Mike Ryan, Uproxx:

The new cast is outstanding - as you've probably already read, Bill Hader really delivers as Richie and James Ransone is fantastic as Eddie - but the tone is also different than the first film. Which, yes, makes sense since the first chapter was playing with the same kind of nostalgia that makes Stranger Things so popular - and there's this beaming innocence to that movie. Now, our characters are broken and the film itself is much darker. And not in that fake cool, "oh, yeah, a dark superhero movie," way - but more that there's a lot of disturbing imagery that's kind of shocking, compared to the first film. (It's so different I had to double-check after that the same team made this film.)

Brian Truitt, USA Today:

However solid the grown-ups are, the youngsters together - whether in the first film or the sequel - make "It" shine. But no matter what age the Losers, Muschietti inherently understands and captures what King does on the page: Even amid nonstop horrors - spider-legged severed heads, a demonic giant Paul Bunyan or that rascally Pennywise - the power of faith and friendship is what matters most.

Katie Rife, AV Club:

King's novel is, admittedly, also spread out and repetitive in its structure, so in this regard It Chapter Two is technically more faithful to the original than its predecessor. But in terms of adaptation, Chapter Two cuts out much of the connecting tissue that makes King's Losers a single living, breathing organism, making them less bronchi in a lung and more isolated cells floating down the same bloodstream. To wit: Although he's been restored to his rightful place as the Losers Club's semi-official historian, Mike is nevertheless pushed to the margins of the story by the removal of a key historical interlude in King's novel. This reframing, from the intergenerational trauma of the fire at the Black Spot to Mike's personal guilt at being unable to save his drug-addicted parents, is part of a larger shift away from the theme of ancient evil shaping history and towards a theme of childhood trauma and how it carries into adulthood.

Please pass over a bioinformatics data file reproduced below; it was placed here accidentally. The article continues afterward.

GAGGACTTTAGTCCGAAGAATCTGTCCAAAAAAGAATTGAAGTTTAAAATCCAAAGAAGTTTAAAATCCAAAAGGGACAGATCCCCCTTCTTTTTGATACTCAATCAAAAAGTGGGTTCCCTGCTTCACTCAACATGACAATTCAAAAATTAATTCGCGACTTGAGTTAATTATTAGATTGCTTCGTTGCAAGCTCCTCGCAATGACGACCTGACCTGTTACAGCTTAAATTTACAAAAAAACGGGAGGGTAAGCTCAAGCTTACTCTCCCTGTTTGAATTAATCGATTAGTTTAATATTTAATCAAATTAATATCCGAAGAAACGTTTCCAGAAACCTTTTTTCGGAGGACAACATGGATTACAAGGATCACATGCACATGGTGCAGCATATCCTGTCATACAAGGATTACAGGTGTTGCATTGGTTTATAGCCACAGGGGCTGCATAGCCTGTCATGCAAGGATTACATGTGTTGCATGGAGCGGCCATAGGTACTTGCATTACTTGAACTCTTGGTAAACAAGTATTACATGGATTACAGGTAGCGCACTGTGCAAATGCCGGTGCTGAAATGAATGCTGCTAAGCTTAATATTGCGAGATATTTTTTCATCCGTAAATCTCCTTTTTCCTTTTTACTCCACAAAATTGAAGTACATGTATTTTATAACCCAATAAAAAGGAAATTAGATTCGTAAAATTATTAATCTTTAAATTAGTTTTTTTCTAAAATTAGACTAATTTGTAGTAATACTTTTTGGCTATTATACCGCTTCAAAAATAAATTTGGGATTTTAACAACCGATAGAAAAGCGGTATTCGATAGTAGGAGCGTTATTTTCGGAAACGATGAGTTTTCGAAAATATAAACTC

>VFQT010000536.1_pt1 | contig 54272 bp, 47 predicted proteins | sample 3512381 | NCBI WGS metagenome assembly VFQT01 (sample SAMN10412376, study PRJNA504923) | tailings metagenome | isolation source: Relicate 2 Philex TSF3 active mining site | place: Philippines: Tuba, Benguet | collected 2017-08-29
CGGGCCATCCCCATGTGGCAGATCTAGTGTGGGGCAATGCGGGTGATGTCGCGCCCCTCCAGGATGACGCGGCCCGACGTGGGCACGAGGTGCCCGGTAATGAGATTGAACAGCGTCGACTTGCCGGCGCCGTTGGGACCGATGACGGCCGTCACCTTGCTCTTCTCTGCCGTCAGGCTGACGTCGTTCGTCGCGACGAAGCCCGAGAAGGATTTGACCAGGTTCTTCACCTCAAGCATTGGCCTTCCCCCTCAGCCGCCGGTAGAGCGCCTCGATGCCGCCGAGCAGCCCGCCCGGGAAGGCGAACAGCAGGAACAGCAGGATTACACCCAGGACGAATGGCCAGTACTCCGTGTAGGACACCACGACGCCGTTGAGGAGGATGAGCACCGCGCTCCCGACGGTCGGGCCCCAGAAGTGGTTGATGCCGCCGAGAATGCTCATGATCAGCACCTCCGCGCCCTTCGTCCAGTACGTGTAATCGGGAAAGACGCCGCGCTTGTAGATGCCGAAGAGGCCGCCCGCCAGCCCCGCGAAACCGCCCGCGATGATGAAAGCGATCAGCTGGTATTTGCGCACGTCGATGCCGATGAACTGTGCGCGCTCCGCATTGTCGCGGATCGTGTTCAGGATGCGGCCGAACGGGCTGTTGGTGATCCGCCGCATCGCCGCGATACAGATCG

Scott Mendelson, Forbes:

There is much to admire on the surface of It Chapter Two. There is something inspiring about a studio spending Event Horizon-level money on a three-hour, R-rated supernatural horror flick. Ambitions aside, It Chapter Two is not scary, lacks the rawness and ugly oomph of even the 1990 mini-series and doesn't remotely justify its length. It neuters its own macro storytelling with "personal" motivations and undercuts its drama with soothing comedy. I'm among the few critics who didn't care for It, so you may disagree with me about this one too. When your last film earns $700 million worldwide without a 3-D bump or a China play date, "more of what worked last time" makes sense. Making a sequel that Forbes box office pundit/film critic Scott Mendelson liked better was probably not high on New Line's priorities list.

Peter Bradshaw, The Guardian:

But disappointingly, It Chapter Two finds no clear and satisfying way of engaging with the obvious question: is Pennywise a metaphorical expression of the gang's inner horrors, or a standalone devil whose existence has nothing to do with the psychology of those ranged against him, or something between the two? Pennywise can be read in any or all of these ways, but there is nothing very interesting or revelatory about the clown's figurative possibilities because they are not teased out within the story. The grown-up gang of heroes may or may not be taming their private demons in tandem with Pennywise, and tackling your private agonies is a lifelong process. But the thought of these people lumbering back to Derry as oldsters in Chapter Three to do the same old scary-movie things with Pennywise all over again fills my heart with the kind of dread that nothing here approached.